NYTimes article on Christian/Jewish names brings out the stupid

An article appeared Friday in Motherlode, the NYTimes Parenting blog inexplicably not called Father & Motherlode, titled My Jewish Daughter, Mary. As you may have gathered from the title, it featured the thoughts of Israeli citizen (resident?) and mystery novelist Devorah Blachor as she agonized over whether to name her Jewish Daughter “Mary.”

If the decision caused her such agony, you might astutely ask, why not just choose a different name? As it turns out, Devorah had little choice in the matter: she offered naming rights to her first-born, and he immediately settled on Mary.

Alright, then.

Now, I’m not interested in writing about whether Mary is an appropriate name for a Jew. I know at least one Jewish Mary, and a whole crew of Jewish Chris and Christinas. Granted, they all converted to Judaism, but the point is that it’s in no way a crippling affliction; so long as Devorah doesn’t name her daughter Ursulah or Dorcas she’ll probably turn out fine. This wasn’t really worth bringing to the New York Times.

But I promised the stupid, and the stupid I’ve got. Unsurprisingly, it comes in the form of comments:

As far as I can tell, the Mary you are referring to (if one is to believe the old tales), was Jewish.

The fact that the Mary in question was in fact Jewish makes it hard to take this piece seriously.

I am joining the other commenters in my confusion as to why naming a Jewish daughter Mary would be odd. My first thought was that the name Mary seems quite Jewish to me, since I was taught that the mother of Jesus was a Jewish woman named Mary.

Wasnt Mary, mother of Christ, Jewish? Just saying [Another commenters’ response: “Yes, of course. Apparently the author of this feature had a rather narrow education.”]

The most famous Mary in history was Jewish.

Well, Mary must have been a Jewish name first!

Mary was a Jew. And it’s a common name among the Jews of the New Testament.

The original Mary was Jewish, and her son, Jesus, is probably the most famous Jewish man of all times.

I can’t tell if that last commenter is just piling on the stupid, or if he’s actually trying to make a coherent point: though the historical Mary was indeed Jewish, so was her son Jesus — and Jews very rarely name their children after him.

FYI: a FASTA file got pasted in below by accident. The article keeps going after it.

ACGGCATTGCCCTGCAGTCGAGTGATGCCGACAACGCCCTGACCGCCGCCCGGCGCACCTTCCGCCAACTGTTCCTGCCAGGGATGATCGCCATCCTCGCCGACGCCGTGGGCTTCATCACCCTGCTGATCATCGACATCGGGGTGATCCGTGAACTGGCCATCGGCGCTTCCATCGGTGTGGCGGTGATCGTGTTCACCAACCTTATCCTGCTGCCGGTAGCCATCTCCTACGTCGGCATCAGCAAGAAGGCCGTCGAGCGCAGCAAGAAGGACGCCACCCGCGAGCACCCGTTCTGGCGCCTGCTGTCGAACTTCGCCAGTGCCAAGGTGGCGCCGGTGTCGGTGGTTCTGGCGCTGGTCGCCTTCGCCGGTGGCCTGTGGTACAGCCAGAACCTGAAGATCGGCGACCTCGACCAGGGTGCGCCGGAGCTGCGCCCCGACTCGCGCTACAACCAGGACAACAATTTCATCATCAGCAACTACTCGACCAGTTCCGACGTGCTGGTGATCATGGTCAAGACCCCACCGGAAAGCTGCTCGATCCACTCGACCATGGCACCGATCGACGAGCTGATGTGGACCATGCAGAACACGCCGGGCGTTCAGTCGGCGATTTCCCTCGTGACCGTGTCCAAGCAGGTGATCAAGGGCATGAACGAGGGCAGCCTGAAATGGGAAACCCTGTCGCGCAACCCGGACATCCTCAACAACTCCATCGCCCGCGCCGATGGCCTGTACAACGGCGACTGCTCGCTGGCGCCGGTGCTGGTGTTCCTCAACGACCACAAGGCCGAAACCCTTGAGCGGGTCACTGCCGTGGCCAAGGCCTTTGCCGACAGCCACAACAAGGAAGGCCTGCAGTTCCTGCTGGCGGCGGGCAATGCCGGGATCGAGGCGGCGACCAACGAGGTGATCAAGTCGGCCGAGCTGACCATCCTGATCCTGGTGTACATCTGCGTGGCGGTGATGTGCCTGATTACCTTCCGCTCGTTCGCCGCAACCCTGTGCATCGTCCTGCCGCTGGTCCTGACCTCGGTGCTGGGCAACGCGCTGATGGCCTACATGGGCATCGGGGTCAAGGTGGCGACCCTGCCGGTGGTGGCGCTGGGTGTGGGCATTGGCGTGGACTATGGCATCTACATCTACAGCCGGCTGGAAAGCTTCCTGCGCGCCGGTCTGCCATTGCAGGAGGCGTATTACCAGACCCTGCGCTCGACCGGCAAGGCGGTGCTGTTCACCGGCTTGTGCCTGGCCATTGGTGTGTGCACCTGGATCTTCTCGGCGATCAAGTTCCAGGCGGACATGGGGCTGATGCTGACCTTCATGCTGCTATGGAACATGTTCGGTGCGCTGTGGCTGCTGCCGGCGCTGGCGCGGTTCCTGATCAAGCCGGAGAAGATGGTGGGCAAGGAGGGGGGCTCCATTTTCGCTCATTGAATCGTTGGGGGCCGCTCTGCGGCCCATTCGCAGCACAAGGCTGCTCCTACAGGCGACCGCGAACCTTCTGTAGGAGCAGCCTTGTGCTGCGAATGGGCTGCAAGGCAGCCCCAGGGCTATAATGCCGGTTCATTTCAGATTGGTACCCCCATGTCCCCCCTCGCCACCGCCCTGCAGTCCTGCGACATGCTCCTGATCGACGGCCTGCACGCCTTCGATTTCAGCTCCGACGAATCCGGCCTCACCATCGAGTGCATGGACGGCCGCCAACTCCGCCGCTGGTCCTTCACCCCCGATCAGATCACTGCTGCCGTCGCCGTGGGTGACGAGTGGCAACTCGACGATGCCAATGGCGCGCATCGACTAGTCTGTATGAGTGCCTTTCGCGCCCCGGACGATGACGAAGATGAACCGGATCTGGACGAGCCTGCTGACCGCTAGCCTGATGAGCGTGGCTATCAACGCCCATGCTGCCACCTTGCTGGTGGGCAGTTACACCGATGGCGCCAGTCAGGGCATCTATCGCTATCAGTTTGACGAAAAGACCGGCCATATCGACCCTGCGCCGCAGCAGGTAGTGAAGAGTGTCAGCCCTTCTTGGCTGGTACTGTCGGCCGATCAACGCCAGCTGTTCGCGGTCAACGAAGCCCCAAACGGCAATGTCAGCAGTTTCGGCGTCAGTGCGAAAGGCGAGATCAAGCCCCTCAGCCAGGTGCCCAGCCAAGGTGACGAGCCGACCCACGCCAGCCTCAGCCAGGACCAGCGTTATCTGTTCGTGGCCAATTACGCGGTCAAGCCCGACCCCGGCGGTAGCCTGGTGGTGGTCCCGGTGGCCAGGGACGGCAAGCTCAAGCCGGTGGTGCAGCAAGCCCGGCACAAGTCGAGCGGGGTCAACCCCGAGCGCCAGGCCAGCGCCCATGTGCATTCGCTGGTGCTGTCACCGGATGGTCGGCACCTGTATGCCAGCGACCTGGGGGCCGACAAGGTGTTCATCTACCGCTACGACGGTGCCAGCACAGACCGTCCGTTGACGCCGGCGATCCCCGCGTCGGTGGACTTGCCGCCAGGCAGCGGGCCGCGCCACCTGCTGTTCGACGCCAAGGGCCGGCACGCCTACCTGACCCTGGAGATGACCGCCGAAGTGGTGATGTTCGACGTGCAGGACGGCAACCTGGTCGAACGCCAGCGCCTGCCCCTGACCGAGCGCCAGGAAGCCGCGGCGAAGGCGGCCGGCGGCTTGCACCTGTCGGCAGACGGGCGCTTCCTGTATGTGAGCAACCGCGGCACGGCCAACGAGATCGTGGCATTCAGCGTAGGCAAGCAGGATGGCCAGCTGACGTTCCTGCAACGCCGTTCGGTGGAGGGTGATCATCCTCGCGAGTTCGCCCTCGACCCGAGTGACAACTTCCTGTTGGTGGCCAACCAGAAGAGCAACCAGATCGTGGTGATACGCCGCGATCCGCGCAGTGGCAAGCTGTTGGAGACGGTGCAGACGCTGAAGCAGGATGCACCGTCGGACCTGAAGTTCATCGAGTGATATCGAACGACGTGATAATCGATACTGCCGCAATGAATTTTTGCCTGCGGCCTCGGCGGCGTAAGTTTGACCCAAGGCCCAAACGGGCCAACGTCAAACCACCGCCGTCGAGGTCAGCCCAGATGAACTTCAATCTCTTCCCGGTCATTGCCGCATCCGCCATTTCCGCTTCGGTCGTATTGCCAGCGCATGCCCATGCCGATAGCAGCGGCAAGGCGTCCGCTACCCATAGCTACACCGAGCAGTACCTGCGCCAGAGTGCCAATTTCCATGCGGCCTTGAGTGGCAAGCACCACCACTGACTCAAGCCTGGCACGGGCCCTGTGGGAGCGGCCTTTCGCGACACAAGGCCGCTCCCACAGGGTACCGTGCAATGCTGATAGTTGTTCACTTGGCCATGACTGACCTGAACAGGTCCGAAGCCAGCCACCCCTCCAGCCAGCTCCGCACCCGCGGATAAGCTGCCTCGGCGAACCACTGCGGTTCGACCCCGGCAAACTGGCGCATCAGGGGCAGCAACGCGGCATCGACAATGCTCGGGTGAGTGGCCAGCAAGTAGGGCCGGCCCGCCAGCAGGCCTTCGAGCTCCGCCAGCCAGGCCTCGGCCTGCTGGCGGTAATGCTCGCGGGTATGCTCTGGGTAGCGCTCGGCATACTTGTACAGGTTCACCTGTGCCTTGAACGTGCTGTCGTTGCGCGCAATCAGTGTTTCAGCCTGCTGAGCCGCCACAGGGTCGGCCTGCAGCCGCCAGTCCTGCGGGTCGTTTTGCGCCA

Again, I have no interest in whether Mary is a “Jewish name”, but Devorah’s dilemma quite obviously has little to do with what the name meant in 33AD Palestine but what it means to her and to other Jews today.


3 thoughts on “NYTimes article on Christian/Jewish names brings out the stupid”

  1. For the record, the name Palestine didn’t exist in the year 33. The Romans invented it after the destruction. Judea, Israel, or (if you go way back) Canaan were the only recognized names in the year 33.


  2. What’s in a name? A rose by any other name smells as sweet…right? I seem to recall the medrash stating that 3 things kept the Jews in Egypt from total assimilation: language, dress, and names.

    Today in America, the only distinguishing Jewish dress (outside of the Haredi world) is a kipah and tzitzit. Most American Jews do not wear these.

    As for language, the literacy level of American Jews, particularly in Hebrew, and their ability to communicate, is abysmal. Reform (and many Conservative) centers have nearly done away with Hebrew texts for prayer/study books.

    Names seem to be the last real identifying characteristic. Those named Chris and Christina will probably assimilate much easier than those named Mordechai, or even Jonathan. So will those named Mary more easily lose themselves and their Judaism.


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